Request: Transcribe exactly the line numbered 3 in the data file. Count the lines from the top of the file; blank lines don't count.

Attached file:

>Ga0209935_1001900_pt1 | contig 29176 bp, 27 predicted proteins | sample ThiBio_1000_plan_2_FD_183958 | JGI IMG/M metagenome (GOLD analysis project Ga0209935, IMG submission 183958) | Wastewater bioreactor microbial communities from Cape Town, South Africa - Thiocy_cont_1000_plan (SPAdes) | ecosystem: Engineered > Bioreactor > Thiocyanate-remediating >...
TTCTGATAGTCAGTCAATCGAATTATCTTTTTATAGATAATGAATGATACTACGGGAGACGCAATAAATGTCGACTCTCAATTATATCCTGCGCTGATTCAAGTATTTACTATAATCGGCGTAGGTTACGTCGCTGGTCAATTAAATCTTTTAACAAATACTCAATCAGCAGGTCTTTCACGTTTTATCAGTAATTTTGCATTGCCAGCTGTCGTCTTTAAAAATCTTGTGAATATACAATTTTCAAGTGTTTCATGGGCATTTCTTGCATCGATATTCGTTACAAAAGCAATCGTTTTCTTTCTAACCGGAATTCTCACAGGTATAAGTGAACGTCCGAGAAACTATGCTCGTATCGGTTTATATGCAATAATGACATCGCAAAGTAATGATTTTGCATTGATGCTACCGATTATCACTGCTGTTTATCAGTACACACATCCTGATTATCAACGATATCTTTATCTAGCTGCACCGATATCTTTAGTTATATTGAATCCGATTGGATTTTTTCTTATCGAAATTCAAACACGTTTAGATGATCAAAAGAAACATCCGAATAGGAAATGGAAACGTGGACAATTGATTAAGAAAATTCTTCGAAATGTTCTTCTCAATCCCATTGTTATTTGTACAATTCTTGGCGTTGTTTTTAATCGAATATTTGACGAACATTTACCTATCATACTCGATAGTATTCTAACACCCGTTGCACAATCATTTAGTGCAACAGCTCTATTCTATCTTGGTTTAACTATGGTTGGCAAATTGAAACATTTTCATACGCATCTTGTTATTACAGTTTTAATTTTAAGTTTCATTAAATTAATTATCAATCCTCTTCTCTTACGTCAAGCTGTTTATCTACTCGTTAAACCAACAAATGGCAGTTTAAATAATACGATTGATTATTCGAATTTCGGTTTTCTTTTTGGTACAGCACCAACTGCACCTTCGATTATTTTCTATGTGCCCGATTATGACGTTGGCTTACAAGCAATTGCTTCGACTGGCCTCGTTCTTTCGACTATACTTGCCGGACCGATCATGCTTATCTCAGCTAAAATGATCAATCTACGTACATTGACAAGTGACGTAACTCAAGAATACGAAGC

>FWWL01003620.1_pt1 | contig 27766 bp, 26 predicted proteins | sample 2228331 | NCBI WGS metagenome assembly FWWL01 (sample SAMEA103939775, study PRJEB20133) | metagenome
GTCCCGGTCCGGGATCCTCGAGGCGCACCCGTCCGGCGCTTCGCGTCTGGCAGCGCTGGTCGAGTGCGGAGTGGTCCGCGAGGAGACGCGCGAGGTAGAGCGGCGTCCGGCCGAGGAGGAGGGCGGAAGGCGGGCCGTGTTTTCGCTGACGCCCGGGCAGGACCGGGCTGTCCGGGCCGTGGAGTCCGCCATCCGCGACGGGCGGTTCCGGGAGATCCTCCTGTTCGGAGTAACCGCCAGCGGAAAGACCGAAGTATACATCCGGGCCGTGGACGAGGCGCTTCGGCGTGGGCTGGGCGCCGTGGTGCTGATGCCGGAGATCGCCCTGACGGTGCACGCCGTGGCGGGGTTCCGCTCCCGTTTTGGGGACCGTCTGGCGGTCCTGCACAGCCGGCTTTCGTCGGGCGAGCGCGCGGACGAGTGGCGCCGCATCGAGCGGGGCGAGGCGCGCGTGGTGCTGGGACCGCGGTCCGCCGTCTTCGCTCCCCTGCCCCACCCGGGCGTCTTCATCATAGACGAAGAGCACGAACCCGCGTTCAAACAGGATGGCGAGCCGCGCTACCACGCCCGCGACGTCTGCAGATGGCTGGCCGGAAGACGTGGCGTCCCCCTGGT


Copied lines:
>FWWL01003620.1_pt1 | contig 27766 bp, 26 predicted proteins | sample 2228331 | NCBI WGS metagenome assembly FWWL01 (sample SAMEA103939775, study PRJEB20133) | metagenome